On the night of March 24 at Treefort, Neurolux featured a diverse mix of guitar-driven indie bands on its brightly lit, crowned stage.
Le Fleur performed first with a set of intense, guitar-driven indie rock. The six-piece Boise act dove straight into its lengthy jams, creating a heavy sheet of sound that warmed the happy Treefort audience. The band nailed each song individually, but uncharacteristically lacked in consistency. It took the audience some time to adjust from a heavy guitar blitz to a sweet chirpy number. The band tidied things up by the end of the set and delivered a scorching triple-guitar blitz finale.
Portland, Ore., act Aan took the stage next, and played a set of somber indie rock. The quartet’s sound was stiff and heavy, and washed over with a thick haze of echo and reverb. The band ran through a number of songs from its upcoming LP and kept the growing Neurolux crowd steadily dancing in place.
Seattle’s The Globes performed third, and unfortunately only played for a half hour—not nearly enough time for the crowd to catch a glimpse of Built to Spill at the Main Stage, grab a quick mini refill at Ale Fort and book it back to Neurolux. By the time I returned, The Globes had already started tearing down its instruments.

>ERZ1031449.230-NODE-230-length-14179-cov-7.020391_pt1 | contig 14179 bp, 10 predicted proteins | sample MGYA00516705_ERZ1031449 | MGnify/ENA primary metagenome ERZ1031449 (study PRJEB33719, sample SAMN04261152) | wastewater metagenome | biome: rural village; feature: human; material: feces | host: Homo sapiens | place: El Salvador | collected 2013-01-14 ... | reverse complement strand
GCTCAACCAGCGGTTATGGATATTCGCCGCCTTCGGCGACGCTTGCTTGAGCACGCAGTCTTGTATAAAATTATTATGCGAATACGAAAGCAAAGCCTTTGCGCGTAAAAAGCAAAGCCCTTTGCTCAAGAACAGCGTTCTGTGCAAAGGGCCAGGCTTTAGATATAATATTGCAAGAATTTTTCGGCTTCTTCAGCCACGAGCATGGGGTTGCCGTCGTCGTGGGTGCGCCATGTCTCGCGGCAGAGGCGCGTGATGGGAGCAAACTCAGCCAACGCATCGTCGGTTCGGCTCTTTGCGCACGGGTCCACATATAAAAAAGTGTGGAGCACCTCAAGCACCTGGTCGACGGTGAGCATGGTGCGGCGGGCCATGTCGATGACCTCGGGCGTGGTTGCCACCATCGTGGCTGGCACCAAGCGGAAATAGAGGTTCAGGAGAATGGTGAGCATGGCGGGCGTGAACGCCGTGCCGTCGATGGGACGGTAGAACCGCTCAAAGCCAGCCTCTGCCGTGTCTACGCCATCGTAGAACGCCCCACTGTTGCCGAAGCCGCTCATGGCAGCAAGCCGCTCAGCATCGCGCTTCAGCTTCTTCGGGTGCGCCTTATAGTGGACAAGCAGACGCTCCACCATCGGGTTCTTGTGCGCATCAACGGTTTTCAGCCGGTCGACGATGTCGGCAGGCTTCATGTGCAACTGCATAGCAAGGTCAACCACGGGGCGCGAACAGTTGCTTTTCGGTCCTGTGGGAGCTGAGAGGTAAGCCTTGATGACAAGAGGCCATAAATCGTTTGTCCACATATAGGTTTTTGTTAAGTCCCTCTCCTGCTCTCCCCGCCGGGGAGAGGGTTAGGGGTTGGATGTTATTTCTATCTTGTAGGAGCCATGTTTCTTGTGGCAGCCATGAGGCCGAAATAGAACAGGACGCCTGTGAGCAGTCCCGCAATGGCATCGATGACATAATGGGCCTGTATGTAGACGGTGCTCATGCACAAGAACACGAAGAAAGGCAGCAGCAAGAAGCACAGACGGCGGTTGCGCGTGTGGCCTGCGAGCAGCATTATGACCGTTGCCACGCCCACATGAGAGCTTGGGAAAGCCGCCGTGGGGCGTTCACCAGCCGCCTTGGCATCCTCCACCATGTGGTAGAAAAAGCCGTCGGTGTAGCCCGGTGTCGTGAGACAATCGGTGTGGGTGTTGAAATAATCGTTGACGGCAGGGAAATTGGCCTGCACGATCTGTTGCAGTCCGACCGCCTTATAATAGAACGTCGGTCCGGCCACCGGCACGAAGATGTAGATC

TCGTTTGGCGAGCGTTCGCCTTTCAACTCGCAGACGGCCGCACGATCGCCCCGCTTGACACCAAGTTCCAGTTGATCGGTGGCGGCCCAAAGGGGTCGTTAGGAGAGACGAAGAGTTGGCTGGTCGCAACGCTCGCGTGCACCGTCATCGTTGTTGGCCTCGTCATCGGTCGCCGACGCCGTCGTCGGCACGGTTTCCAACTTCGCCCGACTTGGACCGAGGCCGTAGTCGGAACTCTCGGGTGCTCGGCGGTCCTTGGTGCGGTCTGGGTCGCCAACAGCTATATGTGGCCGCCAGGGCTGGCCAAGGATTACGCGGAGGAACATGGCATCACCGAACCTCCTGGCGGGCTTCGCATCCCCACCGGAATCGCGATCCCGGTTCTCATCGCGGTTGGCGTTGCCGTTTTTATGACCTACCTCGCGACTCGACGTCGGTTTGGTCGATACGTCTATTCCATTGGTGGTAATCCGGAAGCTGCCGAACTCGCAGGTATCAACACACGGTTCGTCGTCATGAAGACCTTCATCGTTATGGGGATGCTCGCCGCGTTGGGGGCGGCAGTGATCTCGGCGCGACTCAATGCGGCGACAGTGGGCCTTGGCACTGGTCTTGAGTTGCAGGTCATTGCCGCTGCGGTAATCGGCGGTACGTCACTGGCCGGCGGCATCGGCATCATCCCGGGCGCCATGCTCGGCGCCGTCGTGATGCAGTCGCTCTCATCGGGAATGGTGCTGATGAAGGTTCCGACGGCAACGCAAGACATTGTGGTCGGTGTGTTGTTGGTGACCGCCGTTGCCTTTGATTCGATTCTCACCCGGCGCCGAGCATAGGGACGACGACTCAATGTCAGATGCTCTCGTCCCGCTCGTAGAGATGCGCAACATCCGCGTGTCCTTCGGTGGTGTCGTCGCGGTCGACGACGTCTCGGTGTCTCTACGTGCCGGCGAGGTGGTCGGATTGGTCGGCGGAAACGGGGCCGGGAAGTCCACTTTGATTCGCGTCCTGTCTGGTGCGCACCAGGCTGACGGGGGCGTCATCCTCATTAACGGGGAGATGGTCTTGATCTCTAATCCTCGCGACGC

South Dakota’s EMA, aka Erika M. Anderson, kicked off her set standing amidst the crowd beneath the Neurolux stage. Anderson started singing softly with an impassioned intro, before quickly launching into a blissful cacophony of experimental noise rock. Her voice was gorgeous, and the three musicians backing her played flawlessly—especially the electric violinist, who created atmospheric backdrops with his smooth bow strokes. By the end of the set, the sweaty capacity crowd was in the palm of EMA’s hand.